The LOLA project aims to enable real time musical performances where musicians are physically located in remote sites, connected by advanced network services, such as those provided by National Research and Education Networks (NRENs) and international backbones such as GÉANT and other International backbones.
LOLA is a project developed by the Conservatorio di Musica Giuseppe Tartini from Trieste (Italy) in collaboration with GARR, the Italian Research and Academic Network, and was conceived in 2005 after a demonstration of the first intercontinental viola MasterClass between the GARR National User’s Conference in Pisa (Italy), and the New World Symphony music academy in Miami (USA).
GARR is the Italian Research and Education Network, interconnecting all major Academic and Scientific organizations in Italy. The GARR network infrastructure covers the whole national territory providing widespread broadband access and full support to innovative applications such as Grids, Telemedicine, e-Learning, Multimedia, High Energy Physics, Radio-Astronomy. The existing backbone is being currently replaced by GARR-X, the next-generation, multi-service network based on leading-edge optical circuits and technologies, that will dramatically enhance global performances. For more information, visit: www.garr.it
RedIRIS is the Spanish national research and education network, that provides advanced communication services to more than 400 Spanish institutions (mainly universities and research centers). It is funded by the Ministry of Science and Innovation and is included in the Ministry's map of Special Scientific and Technological Facilities. It is managed by the Public Corporate Entity Red.es, which reports to the Ministry of Industry, Tourism and Trade.
About Anella Científica
Anella Científica is the regional research and education network in Catalonia. Created in 1993 and managed by CESCA, it connects about ninety universities, institutions and research centers. Anella Científica provides a wide data transmission capacity among all the connected institutions, providing them with end to end services to foster the collaboration between researchers and connecting them to the Spanish NREN, RedIRIS, and to the Catalan Neutral Internet Exchange, CATNIX.
GÉANT is the high speed European communication network dedicated to research and education. In combination with its NREN partners, GÉANT creates a secure, high speed research infrastructure that serves 40 million researchers in over 8,000 institutions across 40 European countries. Operating at speeds of up to 40 Gbps, GÉANT is the world’s largest and most advanced multi-gigabit network dedicated to research and education. Building on the success of its predecessors, GÉANT has been created around the needs of users, providing flexible, end to end services that transform the way that researchers collaborate. GÉANT is at the heart of global research networking through wide ranging connections with other world regions, underpinning vital projects that bridge the digital divide and benefit society as a whole.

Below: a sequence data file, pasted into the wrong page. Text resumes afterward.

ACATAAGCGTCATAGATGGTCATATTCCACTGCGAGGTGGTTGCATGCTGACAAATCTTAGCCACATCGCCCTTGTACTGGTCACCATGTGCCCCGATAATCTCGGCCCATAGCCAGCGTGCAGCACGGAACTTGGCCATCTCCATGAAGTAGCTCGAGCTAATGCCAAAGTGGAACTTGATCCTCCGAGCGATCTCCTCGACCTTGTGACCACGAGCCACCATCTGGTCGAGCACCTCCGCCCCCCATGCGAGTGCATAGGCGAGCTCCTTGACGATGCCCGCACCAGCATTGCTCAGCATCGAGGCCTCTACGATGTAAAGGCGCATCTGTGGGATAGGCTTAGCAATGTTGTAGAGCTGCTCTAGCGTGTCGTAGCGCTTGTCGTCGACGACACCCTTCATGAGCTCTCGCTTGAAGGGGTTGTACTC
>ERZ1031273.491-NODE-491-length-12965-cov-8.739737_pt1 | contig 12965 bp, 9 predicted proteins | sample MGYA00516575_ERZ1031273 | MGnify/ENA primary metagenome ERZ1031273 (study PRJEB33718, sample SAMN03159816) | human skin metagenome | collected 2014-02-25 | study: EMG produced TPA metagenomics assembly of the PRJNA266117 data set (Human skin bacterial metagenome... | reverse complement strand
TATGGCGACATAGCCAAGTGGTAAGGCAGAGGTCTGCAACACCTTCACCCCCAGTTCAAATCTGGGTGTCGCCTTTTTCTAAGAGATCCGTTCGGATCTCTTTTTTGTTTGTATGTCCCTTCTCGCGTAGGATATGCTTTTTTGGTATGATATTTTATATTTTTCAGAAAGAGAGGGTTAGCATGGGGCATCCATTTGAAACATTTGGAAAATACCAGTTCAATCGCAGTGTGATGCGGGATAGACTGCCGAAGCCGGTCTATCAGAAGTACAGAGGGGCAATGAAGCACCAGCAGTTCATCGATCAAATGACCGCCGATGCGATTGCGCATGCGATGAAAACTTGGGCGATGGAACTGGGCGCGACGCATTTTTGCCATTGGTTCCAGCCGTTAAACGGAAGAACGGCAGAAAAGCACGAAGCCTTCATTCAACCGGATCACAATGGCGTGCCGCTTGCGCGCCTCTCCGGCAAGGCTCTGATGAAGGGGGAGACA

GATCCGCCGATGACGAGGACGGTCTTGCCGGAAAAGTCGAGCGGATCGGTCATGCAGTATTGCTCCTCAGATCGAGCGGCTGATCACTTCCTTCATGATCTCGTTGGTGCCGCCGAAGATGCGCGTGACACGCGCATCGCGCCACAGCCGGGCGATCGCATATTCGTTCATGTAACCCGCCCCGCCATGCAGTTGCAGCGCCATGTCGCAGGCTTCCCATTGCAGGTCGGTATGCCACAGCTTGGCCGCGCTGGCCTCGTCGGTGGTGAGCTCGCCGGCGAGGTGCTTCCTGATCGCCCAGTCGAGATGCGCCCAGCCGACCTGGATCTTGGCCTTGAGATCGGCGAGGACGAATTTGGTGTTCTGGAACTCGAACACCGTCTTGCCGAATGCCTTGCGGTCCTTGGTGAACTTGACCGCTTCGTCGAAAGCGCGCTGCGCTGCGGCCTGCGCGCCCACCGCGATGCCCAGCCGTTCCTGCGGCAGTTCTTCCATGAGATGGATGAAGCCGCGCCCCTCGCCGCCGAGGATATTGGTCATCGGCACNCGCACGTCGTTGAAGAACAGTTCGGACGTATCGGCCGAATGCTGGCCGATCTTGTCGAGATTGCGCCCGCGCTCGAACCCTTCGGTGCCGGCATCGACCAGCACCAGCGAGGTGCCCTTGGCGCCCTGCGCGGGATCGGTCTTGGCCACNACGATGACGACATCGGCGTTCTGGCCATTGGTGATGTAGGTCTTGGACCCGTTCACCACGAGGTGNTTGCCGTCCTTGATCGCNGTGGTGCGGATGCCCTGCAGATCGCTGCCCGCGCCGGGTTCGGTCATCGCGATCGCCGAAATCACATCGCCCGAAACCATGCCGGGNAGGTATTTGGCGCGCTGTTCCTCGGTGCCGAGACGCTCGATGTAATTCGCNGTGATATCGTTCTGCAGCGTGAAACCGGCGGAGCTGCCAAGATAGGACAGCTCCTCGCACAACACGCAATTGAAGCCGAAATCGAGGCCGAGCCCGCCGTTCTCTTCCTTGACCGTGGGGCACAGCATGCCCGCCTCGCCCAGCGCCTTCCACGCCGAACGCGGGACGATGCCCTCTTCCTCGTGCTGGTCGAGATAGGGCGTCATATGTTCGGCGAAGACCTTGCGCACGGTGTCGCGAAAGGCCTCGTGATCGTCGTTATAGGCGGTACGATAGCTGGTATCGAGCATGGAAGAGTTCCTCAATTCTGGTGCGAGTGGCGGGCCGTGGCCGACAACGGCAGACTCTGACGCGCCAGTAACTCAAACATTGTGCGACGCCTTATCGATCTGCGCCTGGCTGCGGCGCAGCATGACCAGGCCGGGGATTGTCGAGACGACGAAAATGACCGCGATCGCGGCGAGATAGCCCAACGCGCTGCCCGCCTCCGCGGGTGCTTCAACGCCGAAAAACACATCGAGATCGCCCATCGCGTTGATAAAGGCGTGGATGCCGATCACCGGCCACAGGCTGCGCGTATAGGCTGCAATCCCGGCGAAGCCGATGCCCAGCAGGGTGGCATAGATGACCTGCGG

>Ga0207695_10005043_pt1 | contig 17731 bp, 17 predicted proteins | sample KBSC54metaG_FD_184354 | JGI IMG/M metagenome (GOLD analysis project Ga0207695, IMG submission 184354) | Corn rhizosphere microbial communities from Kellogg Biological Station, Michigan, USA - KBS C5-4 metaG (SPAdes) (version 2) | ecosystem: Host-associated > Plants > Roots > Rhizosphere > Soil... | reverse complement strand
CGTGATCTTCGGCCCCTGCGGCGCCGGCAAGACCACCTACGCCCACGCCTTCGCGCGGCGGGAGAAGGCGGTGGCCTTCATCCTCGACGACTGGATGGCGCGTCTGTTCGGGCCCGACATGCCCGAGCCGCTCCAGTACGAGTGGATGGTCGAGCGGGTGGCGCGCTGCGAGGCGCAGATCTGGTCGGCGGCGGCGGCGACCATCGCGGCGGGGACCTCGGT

Co-funded by the European Commission under the EU’s 7th Research and Development Framework Programme, GÉANT is the e-Infrastructure at the heart of the EU’s European Research Area and contributes to the development of emerging internet technologies. The project partners are 32 European National Research and Education Networks (NRENs), TERENA and DANTE. GÉANT is operated by DANTE on behalf of Europe’s NRENs. For more information, visit www.geant.net
DANTE is a non-profit organisation, coordinator of large-scale projects co-funded by the European Commission, and working in partnership with European National Research and Education Networks (NRENs) to plan, build and operate advanced networks for research and education. Established in 1993, DANTE has been fundamental to the success of pan-European research and education networking. DANTE has built and operates GÉANT, which provides the data communications infrastructure essential to the success of many research projects in Europe. DANTE is involved in worldwide initiatives to interconnect countries in the other regions to one another and to GÉANT. DANTE currently manages projects focussed on the Mediterranean, Asia-Pacific and central Asia regions through the EUMEDCONNECT, TEIN and CAREN projects respectively. For more information, visit www.dante.net.